monitor display mode for accessing the output lock
bit ?eld of the video frame buffer in parallel with
allowing graphics data to overwrite video data 1)
under control of a bit pattern stored in an output
lock memory having a bit set to a predetermined
state for every pixel of graphics data to be displayed or 2) under control of a color key circuit 10
the video data bit ?eld,
.
a combinatorial and switching circuit means includ
ing means for determining if the bit pattern in the
including means for comparing a predetermined
color key ?eld associated with each graphics data
pixel with a color key provided by the computer
and causing the video data to be displayed on the
monitor when there is a match;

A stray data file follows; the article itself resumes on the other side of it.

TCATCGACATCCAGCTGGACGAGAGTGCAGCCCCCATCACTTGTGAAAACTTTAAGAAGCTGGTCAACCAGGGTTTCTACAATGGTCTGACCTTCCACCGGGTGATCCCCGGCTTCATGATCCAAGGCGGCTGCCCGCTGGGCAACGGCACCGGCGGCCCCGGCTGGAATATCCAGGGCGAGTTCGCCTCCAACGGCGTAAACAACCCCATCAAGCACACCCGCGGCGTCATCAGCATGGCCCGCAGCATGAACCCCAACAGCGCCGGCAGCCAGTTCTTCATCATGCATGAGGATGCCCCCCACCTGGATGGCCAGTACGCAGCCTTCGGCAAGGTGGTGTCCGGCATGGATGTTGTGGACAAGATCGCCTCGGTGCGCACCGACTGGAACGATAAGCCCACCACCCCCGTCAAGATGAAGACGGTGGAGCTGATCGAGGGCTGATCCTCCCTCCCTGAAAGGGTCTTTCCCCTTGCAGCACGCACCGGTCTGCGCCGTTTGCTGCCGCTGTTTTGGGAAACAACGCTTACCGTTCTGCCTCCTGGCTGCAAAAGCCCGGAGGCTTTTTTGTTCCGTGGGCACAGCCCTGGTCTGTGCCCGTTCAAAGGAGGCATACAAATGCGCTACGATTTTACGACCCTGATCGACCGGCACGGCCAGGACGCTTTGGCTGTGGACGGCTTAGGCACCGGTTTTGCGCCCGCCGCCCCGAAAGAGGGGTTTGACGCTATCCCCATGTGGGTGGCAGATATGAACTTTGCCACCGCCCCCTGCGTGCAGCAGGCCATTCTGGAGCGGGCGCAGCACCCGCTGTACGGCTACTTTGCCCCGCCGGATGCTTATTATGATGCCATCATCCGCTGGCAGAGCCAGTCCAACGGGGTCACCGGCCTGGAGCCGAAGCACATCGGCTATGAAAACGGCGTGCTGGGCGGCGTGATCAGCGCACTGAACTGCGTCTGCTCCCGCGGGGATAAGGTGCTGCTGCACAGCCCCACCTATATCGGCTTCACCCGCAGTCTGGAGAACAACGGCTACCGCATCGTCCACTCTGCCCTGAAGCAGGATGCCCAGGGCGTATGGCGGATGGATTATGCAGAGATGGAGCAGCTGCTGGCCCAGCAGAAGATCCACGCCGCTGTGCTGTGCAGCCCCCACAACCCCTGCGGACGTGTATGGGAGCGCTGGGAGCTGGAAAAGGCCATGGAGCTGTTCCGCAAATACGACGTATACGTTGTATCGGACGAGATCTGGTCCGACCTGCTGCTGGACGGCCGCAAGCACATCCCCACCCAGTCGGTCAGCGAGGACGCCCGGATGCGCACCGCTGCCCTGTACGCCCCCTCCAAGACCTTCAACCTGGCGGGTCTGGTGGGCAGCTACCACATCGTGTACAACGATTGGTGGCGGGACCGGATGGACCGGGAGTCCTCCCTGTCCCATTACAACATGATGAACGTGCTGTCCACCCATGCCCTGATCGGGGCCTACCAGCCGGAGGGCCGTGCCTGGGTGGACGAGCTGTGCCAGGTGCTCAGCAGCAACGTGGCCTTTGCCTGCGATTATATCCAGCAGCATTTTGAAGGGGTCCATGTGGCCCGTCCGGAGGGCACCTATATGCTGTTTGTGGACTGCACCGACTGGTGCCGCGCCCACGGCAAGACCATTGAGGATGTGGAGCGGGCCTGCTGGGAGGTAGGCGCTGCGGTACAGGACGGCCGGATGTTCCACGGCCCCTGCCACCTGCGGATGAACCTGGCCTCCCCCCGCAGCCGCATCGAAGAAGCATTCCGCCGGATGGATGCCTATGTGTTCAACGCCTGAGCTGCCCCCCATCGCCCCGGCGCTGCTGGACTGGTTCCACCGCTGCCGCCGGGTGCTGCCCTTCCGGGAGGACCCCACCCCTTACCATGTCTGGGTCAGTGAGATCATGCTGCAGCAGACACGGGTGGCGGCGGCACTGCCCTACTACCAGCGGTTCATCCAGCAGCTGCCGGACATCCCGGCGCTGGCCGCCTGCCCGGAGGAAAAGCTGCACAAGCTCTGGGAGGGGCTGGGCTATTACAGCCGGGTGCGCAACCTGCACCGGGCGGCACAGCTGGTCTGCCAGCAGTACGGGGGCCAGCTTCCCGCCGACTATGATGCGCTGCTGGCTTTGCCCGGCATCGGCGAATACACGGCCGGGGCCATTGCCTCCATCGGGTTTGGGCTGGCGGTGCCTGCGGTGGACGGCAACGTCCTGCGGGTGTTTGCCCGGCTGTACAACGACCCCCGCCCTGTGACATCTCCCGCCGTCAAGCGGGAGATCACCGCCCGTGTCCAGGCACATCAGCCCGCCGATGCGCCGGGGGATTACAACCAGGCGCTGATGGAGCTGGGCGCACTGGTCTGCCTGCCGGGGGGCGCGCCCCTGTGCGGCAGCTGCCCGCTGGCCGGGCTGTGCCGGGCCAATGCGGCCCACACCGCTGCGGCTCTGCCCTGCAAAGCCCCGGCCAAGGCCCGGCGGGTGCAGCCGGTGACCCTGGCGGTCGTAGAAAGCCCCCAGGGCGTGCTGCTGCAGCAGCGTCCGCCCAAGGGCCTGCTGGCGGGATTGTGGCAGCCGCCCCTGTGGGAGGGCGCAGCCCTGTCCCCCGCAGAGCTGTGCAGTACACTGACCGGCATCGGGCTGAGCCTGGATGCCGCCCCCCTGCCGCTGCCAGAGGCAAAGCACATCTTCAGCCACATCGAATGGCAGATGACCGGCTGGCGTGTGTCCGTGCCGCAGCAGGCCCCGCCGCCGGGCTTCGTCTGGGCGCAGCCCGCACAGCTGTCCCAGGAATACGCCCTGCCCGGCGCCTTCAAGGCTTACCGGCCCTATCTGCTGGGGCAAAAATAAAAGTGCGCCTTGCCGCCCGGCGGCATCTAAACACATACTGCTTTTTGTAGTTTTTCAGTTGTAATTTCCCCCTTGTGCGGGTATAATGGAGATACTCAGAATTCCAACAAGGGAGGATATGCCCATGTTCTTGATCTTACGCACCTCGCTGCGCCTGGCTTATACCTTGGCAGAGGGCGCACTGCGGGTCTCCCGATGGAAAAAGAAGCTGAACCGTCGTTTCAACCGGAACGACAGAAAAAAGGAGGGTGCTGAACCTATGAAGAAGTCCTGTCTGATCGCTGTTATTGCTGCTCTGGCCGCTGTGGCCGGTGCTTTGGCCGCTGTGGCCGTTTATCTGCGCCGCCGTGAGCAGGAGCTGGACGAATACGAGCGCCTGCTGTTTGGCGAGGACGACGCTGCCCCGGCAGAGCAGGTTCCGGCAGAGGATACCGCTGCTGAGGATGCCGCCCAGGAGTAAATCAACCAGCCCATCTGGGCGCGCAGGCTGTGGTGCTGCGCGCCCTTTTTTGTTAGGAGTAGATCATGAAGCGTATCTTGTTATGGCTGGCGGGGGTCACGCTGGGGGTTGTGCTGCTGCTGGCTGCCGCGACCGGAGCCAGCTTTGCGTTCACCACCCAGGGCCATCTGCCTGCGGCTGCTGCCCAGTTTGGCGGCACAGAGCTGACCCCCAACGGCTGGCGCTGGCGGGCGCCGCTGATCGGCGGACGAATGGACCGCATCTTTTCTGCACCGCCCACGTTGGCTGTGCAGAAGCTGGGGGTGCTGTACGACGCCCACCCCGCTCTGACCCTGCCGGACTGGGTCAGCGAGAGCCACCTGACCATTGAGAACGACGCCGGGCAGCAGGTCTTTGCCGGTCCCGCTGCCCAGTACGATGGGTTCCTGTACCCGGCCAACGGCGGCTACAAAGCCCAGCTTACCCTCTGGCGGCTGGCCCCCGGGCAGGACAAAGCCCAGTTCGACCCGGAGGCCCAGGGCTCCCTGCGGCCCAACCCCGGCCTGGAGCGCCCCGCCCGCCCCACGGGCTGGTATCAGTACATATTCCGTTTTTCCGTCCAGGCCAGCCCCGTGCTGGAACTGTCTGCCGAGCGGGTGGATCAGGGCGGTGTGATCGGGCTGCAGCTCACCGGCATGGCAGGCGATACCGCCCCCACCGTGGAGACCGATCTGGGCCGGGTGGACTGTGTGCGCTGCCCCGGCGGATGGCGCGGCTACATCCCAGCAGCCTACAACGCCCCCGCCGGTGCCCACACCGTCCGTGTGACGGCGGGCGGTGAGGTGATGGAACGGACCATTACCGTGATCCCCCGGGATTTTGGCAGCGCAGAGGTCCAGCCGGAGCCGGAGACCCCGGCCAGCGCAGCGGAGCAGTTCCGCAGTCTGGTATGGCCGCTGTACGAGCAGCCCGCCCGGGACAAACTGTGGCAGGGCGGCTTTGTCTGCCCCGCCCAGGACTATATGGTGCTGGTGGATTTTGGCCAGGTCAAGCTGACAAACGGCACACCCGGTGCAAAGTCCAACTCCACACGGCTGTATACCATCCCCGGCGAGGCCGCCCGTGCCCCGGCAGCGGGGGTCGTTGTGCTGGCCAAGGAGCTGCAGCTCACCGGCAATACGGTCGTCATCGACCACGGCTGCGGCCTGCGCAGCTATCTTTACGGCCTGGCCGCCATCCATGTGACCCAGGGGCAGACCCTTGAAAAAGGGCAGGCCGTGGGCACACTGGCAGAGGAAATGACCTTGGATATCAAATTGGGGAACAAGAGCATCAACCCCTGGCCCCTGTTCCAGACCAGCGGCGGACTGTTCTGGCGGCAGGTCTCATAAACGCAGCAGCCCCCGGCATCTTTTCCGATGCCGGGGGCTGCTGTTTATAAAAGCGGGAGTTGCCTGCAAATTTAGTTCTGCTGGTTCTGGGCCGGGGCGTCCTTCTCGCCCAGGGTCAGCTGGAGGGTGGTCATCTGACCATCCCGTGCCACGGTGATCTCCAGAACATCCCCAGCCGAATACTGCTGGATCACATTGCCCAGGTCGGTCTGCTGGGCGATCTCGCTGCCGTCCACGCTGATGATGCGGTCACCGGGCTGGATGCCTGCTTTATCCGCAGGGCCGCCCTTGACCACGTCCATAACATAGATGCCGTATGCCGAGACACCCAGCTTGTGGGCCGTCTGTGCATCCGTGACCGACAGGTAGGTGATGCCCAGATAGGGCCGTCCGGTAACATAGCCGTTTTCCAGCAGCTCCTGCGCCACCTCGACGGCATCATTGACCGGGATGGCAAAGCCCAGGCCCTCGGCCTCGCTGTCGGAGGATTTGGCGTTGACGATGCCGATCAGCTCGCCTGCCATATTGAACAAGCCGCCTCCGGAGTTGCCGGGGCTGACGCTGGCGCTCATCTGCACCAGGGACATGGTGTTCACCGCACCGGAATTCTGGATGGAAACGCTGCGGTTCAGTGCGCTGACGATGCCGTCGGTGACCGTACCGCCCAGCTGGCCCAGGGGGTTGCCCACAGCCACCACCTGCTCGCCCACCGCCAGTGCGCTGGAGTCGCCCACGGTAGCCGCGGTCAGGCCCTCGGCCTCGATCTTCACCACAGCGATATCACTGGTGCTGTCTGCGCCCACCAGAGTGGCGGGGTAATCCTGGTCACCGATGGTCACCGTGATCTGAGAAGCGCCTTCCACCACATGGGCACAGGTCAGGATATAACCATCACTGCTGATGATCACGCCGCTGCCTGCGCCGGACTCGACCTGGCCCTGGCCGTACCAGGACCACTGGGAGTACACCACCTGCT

15
said output lock memory comprising a plurality of
reserved bit-planes in the video frame buffer
wherein apredetermined bit pattern represents said
output lock function and other bit patterns repre-
buffer and enabling the output of the graphics
frame buffer on the data path to the monitor, and
enabling means operable when there is no output lock
active for utilizing said bit pattern for accessing a
color key to control graphics data display and
means utilizing said color key for enabling the display
of selected video data rather than graphics data at
those pixel locations for which the color of the
graphics data matches the "color key”.
sent color keys;
20
output lock memory represents an “output lock”
and if so disabling the output of the video frame
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65